The 5 years question

The “5 years” question. Really?

Does anybody ever ask this question anymore? Surprisingly enough, it does still pop-up in interviews. And as with any potentially tricky question, the prepared job-seekers must ask themselves what is it that the interviewer is trying to find out. It might seem like he or she is not particularly inspired that day, but the truth is, they are fishing for certain information.

Do you have a plan?

Everybody loves a professional. And someone who knows where they are going and how they are getting there is more of a professional than one who is waiting for the next day to see what it has in store. The interviewer will want to know what your career goals are, your plans for advancement and your learning path.

Do you know what you are looking for in a job?

It helps if you know what your ideal job looks like because there’s a higher chance that you didn’t apply by mistake or send out bulk CVs. It paints the picture of someone who, at least in theory, has done some research about the company and the position and has decided it could be a good fit.

Are you willing to work?

In an ideal world, applying for a job means you understand there will be work to be done. However, hiring managers are trying to avoid a situation where someone is getting hired only to wait for the next big thing.

Do the answers above make you a good fit?

There is no correct answer to this old question (however, “Somewhere else”or “Doing your job” are definitely wrong). What can happen, though, is that the hiring manager can decide that you wouldn’t fit in the company culture and would probably leave after a short time, or that the company cannot offer the growth path that you mentioned in your career plan. If that happens, bleak as it may sound, then it probably is for the best for you to part ways.

You don’t need to hear the exact “Where do you see yourself in 5 years?” words. Having become such a cliché, HR professionals will rephrase it in a way that will still help them find out what they need to know. So you might hear questions like:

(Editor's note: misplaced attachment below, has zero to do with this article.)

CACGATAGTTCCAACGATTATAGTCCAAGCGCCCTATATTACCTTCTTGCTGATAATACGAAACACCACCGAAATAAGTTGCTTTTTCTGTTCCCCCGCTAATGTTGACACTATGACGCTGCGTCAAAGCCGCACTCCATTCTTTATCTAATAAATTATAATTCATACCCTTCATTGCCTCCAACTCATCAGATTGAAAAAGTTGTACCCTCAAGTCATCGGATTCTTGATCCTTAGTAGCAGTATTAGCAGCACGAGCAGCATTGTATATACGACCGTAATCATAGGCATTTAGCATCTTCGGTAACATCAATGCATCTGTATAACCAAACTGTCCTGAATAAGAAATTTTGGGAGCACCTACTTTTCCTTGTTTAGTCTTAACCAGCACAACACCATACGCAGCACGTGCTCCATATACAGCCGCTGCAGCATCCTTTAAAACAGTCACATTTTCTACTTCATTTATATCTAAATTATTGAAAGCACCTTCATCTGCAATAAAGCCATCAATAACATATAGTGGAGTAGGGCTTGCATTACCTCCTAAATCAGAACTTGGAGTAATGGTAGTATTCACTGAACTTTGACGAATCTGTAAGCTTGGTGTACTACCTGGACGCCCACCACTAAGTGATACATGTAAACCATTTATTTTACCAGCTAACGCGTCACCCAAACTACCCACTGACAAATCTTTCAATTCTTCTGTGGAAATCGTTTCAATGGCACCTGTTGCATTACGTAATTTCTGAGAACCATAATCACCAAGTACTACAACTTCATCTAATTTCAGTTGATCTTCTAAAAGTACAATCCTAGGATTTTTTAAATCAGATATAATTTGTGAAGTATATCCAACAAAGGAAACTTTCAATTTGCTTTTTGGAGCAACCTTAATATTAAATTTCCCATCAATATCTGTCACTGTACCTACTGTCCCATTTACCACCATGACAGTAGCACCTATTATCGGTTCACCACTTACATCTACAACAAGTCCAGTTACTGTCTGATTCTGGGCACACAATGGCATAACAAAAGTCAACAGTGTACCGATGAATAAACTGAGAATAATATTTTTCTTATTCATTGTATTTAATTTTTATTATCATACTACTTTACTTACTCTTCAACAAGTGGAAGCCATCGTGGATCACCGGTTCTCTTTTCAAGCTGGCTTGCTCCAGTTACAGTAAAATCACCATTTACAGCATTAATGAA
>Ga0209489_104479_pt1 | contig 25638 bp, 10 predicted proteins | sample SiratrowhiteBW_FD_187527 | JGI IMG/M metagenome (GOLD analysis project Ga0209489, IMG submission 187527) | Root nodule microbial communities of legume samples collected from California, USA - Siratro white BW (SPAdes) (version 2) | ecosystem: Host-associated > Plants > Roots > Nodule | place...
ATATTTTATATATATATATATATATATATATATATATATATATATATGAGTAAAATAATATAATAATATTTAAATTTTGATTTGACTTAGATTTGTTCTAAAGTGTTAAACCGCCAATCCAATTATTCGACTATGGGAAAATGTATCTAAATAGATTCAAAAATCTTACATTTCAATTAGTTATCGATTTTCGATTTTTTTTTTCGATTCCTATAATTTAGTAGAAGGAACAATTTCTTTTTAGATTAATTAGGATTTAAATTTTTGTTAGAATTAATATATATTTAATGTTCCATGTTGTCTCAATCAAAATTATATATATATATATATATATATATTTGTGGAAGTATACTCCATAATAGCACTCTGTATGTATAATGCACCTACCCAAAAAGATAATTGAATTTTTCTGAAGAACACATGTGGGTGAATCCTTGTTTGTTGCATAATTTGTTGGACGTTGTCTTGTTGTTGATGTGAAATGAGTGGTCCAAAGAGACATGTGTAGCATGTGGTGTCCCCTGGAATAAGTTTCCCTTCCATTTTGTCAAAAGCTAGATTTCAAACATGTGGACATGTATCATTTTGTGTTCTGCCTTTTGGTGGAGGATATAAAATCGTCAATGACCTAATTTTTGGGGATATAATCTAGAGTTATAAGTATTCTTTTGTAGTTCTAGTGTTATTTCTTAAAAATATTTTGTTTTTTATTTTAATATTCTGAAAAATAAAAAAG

• What does your ideal job look like?
  • What are your long-term career goals?
  • What’s most important to you in your career?
  • How do you define success?

So…how should you answer?

Of course, nobody assumes you are some kind of psychic who can predict the future. So start with “What I want from the next 5 years is…” Focus on the kind of professional you would like to become and what it is you feel you will have to learn in order to get there.

Emphasize how you believe your stay at the company and the position you applied for could help you on your path. This will let the interviewer know you are committed to a longer tenure, but don’t go into any specifics if you couldn’t gather enough information about what opportunities are available.

A certain level of enthusiasm is more than welcome, but be sure to also be realistic. You seeing yourself as a top level manager starting from a junior position might leave the impression that you are living…on different coordinates.

Surely, it might be that you are the one who actually brings the matter to the discussion, in a form like “Oh, I thought the 5 years question was going to be next.” One bit of advice: if you do ask this question yourself, make sure that you have prepared an answer, because the interviewer is going to ask you about it, now that you brought it up, as one uninspired interviewee once found out.

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